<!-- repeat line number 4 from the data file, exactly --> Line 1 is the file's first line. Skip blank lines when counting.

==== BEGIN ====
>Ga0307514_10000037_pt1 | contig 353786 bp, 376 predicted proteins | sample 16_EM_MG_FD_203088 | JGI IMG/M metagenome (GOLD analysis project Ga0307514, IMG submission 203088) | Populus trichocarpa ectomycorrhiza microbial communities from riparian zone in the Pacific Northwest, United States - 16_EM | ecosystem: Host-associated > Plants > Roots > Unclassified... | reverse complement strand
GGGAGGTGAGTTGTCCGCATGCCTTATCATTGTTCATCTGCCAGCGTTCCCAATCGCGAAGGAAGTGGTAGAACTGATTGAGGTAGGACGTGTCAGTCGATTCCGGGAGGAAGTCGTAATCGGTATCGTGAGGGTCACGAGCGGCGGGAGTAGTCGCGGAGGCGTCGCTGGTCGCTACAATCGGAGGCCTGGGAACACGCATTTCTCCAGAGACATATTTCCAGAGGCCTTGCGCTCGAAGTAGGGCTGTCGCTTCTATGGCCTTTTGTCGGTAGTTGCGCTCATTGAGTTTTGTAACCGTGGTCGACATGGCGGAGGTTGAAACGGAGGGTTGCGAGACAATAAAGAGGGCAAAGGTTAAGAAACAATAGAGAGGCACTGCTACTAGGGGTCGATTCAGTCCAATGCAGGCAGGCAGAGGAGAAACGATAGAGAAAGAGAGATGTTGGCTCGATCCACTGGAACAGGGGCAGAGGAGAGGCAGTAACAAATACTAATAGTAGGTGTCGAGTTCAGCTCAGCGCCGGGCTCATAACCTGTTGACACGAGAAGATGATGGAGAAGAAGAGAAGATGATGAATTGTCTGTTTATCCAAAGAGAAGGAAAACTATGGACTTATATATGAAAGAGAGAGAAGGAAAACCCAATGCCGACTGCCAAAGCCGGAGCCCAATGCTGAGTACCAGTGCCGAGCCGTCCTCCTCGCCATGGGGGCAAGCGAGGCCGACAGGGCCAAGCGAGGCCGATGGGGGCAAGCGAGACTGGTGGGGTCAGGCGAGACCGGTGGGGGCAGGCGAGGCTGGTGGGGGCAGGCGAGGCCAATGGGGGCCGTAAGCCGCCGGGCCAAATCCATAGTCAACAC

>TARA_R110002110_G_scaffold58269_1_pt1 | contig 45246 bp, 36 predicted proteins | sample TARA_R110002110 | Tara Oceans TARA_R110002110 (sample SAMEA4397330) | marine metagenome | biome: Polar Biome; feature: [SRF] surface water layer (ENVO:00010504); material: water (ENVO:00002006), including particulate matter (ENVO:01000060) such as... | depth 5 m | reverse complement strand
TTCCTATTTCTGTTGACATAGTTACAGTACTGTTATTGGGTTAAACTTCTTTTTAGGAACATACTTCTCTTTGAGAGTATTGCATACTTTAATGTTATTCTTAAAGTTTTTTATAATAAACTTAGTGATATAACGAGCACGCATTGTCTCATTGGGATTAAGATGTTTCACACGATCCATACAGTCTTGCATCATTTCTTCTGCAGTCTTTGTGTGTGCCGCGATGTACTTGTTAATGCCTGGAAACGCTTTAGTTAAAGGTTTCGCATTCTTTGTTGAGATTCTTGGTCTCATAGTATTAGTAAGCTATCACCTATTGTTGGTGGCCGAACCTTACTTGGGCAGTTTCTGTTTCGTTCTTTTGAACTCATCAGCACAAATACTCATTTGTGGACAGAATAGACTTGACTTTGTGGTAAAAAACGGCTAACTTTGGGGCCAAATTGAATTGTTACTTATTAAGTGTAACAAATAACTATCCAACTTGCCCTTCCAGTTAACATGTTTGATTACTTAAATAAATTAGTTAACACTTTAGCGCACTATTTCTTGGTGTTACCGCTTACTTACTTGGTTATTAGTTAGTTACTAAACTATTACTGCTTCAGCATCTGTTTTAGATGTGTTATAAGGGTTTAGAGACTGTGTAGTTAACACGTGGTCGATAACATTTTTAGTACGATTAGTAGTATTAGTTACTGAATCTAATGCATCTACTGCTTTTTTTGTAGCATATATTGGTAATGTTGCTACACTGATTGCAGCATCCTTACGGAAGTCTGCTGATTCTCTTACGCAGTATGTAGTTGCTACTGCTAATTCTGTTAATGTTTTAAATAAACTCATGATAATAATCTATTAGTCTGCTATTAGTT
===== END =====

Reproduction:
TTCCTATTTCTGTTGACATAGTTACAGTACTGTTATTGGGTTAAACTTCTTTTTAGGAACATACTTCTCTTTGAGAGTATTGCATACTTTAATGTTATTCTTAAAGTTTTTTATAATAAACTTAGTGATATAACGAGCACGCATTGTCTCATTGGGATTAAGATGTTTCACACGATCCATACAGTCTTGCATCATTTCTTCTGCAGTCTTTGTGTGTGCCGCGATGTACTTGTTAATGCCTGGAAACGCTTTAGTTAAAGGTTTCGCATTCTTTGTTGAGATTCTTGGTCTCATAGTATTAGTAAGCTATCACCTATTGTTGGTGGCCGAACCTTACTTGGGCAGTTTCTGTTTCGTTCTTTTGAACTCATCAGCACAAATACTCATTTGTGGACAGAATAGACTTGACTTTGTGGTAAAAAACGGCTAACTTTGGGGCCAAATTGAATTGTTACTTATTAAGTGTAACAAATAACTATCCAACTTGCCCTTCCAGTTAACATGTTTGATTACTTAAATAAATTAGTTAACACTTTAGCGCACTATTTCTTGGTGTTACCGCTTACTTACTTGGTTATTAGTTAGTTACTAAACTATTACTGCTTCAGCATCTGTTTTAGATGTGTTATAAGGGTTTAGAGACTGTGTAGTTAACACGTGGTCGATAACATTTTTAGTACGATTAGTAGTATTAGTTACTGAATCTAATGCATCTACTGCTTTTTTTGTAGCATATATTGGTAATGTTGCTACACTGATTGCAGCATCCTTACGGAAGTCTGCTGATTCTCTTACGCAGTATGTAGTTGCTACTGCTAATTCTGTTAATGTTTTAAATAAACTCATGATAATAATCTATTAGTCTGCTATTAGTT